Bacteria Found in Freshwater Tilapia Fish (Oreochromis niloticus)



Fish has been one of the main foods for humans for many centuries and still constitutes an important part of the diet in many countries (Leisneret al., 1995). In Nigeria, the short supply of animal protein and the increasing human population have raised the cost of animal protein to a level almost beyond the reach of the low-income group (Ezeriet al.,2001). As a result, there is a considerable increase in the demand for Freshwater Tilapia fish is the cheapest source of animal protein. (Ladipoetal., 1981). The advantages of Freshwater Tilapia fish as a food are its easy digestibility and high nutritional value (Leisneret al., 1995). These important attributes make the commodity readily susceptible to microbial attack particularly bacteria (Adams et al., 1999). Fish flesh naturally contains very low levels of carbohydrates, and these are further depleted during the death struggle of the fish (Adams et al., 1999). This has two important consequences for spoilage. Firstly, it limits the degree of post-mortem acidification of the tissue so that the ultimate pH of the muscles is 6.2-6.5 (Adams et al., 1999). The disease breaks out in fish tanks very quickly, and you must first identify the type of disease before taking action.

The bacteria are transmitted by fish that have made contact with other diseased fish. Bacterial fish disease and infections are very common and are one of the most difficult health problems to deal with (Douglas et al., 2007). Bacteria can enter the fish’s body through the gills or skin or stay on the fish’s body surface (Douglas et al, 2007). There are four types of bacterial infections. Bacterial gill disease: The gills are the primary target. Systemic bacterial disease: bacteria invade the fish’s body and damage internal organs, bacterial body ulcers: Lesions on the fish’s body that can be shallow or deep and fin rot: Most likely resulting from environmental stress. (Douglass et al., 2007). Secondly, the absence of carbohydrates means that bacteria in the fish immediately resort to using the soluble pool of readily assimilated nitrogenous material, producing off-odour. (Adams et al., 1999) Shellfish such as Tilapia have a particularly large pool of nitrogenous extractives. They are even more prone to raid spoilage, a factor which accounts for the common practice of keeping them alive until immediately prior to consumption (Adams et al., 1999). The speed with which a product spoils is also related to the initial microbial load on the product: the higher the count, the sooner spoilage occurs (Adams et al., 1999). Freshwater or rivers and lakes have a complex flora of microorganisms, including genuinely aquatic species and components introduced from terrestrial, animal and plant sources. (Adams et al., 1999). The scale of human activities has had a detrimental effect on coastal waters. Many shell fishes used for food out particles from a large volume of water. Suppose these waters have been contaminated with sewage. In that case, there is always the risk that enters organisms from infected individuals may be present and will be concentrated by the filter-feeding activities of shellfish (Adams et al.,1999). Also during the handling of the commodity, the natural flora of the environment may be contaminated with organisms associated with a man such as members of the Enterobacteriaceae and Staphylococcus aureus which can grow well at 30-37oc (Micealet al., 2007). By monitoring the bacteria contents of fish organs, the quality of fish can be measured since these will affect the storage life and quality of the fishery products (Kaneko et al., 1971). In order to provide a predictive capability for possible disease outbreaks and provide an opportunity to design preventive management actions, detailed information on the bacterial load and types of bacteria associated with the organs of apparently healthy Tilapia fish is needed.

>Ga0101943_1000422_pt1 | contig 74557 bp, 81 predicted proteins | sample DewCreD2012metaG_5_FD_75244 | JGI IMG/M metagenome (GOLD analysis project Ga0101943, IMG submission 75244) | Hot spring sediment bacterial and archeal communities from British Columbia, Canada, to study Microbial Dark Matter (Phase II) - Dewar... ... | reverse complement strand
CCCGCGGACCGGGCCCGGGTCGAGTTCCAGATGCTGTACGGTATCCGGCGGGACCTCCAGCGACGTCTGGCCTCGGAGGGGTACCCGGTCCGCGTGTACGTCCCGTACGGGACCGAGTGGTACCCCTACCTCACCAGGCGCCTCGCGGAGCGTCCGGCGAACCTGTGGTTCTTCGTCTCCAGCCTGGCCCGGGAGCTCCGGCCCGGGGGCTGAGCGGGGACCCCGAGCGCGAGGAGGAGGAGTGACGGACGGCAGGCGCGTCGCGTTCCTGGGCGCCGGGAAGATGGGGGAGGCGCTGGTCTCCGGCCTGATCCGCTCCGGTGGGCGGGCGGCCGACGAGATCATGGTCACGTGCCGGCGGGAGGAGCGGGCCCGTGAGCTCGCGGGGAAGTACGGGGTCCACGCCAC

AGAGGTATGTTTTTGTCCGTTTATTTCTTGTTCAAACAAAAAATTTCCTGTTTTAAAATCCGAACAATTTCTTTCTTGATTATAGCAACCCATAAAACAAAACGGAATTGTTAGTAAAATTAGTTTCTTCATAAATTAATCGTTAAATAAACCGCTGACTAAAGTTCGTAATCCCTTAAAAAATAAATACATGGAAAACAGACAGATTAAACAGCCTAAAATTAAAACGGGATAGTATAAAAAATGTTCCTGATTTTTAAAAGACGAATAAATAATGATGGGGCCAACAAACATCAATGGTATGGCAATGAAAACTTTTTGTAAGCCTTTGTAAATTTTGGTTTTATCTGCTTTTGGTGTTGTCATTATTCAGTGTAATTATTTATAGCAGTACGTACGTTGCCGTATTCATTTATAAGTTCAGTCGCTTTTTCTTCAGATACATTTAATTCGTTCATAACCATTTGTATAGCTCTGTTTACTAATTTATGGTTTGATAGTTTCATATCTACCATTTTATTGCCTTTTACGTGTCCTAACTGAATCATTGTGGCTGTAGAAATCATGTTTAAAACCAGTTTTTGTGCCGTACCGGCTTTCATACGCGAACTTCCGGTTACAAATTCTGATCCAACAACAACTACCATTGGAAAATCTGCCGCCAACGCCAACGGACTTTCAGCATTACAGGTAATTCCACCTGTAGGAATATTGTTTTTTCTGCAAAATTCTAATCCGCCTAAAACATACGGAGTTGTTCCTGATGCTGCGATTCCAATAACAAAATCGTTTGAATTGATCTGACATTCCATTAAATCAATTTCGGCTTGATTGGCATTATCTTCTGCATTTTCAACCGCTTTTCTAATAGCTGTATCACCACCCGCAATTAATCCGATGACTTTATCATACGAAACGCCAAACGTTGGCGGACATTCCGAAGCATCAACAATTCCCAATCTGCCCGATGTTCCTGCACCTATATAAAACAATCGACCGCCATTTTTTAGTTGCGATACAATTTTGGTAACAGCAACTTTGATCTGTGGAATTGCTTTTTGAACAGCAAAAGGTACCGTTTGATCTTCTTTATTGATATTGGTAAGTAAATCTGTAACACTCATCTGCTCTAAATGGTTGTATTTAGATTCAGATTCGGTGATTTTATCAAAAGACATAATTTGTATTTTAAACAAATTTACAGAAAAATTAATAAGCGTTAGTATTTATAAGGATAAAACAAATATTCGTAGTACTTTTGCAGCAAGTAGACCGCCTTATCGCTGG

To determine the bacterial microflora of freshwater fish (Tilapia).


1. To determine the type of microorganism in the gill, skin and intestine.

2. To determine the type of microalgae found in the pond.


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